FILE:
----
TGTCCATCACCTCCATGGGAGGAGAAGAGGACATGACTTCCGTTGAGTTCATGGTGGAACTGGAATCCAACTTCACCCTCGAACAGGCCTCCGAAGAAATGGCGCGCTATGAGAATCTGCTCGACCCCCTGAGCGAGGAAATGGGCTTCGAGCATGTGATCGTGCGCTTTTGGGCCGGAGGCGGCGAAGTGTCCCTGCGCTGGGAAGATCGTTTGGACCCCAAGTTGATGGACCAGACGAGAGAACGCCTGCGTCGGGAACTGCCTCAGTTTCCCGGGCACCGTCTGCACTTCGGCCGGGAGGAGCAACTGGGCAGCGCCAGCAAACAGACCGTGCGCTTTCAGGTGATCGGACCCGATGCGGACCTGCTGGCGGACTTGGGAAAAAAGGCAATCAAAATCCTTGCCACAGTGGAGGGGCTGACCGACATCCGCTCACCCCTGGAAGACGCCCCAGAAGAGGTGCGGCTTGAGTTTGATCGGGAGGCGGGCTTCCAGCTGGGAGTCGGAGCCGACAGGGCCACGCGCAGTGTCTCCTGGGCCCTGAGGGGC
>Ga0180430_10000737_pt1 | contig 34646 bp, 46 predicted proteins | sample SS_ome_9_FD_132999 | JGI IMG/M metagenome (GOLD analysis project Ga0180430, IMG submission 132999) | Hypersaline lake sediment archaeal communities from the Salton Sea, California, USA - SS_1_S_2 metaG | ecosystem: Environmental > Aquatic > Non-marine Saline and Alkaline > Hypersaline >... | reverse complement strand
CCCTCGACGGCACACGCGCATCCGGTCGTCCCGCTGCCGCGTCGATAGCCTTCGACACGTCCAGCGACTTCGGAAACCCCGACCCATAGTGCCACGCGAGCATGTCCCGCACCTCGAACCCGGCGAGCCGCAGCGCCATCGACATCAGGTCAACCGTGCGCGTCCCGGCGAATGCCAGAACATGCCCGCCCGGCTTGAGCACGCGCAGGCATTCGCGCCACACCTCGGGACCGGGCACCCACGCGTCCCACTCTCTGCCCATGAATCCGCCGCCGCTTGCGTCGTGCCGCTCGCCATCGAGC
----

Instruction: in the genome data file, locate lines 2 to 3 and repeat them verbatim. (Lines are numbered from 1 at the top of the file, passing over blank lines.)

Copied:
>Ga0180430_10000737_pt1 | contig 34646 bp, 46 predicted proteins | sample SS_ome_9_FD_132999 | JGI IMG/M metagenome (GOLD analysis project Ga0180430, IMG submission 132999) | Hypersaline lake sediment archaeal communities from the Salton Sea, California, USA - SS_1_S_2 metaG | ecosystem: Environmental > Aquatic > Non-marine Saline and Alkaline > Hypersaline >... | reverse complement strand
CCCTCGACGGCACACGCGCATCCGGTCGTCCCGCTGCCGCGTCGATAGCCTTCGACACGTCCAGCGACTTCGGAAACCCCGACCCATAGTGCCACGCGAGCATGTCCCGCACCTCGAACCCGGCGAGCCGCAGCGCCATCGACATCAGGTCAACCGTGCGCGTCCCGGCGAATGCCAGAACATGCCCGCCCGGCTTGAGCACGCGCAGGCATTCGCGCCACACCTCGGGACCGGGCACCCACGCGTCCCACTCTCTGCCCATGAATCCGCCGCCGCTTGCGTCGTGCCGCTCGCCATCGAGC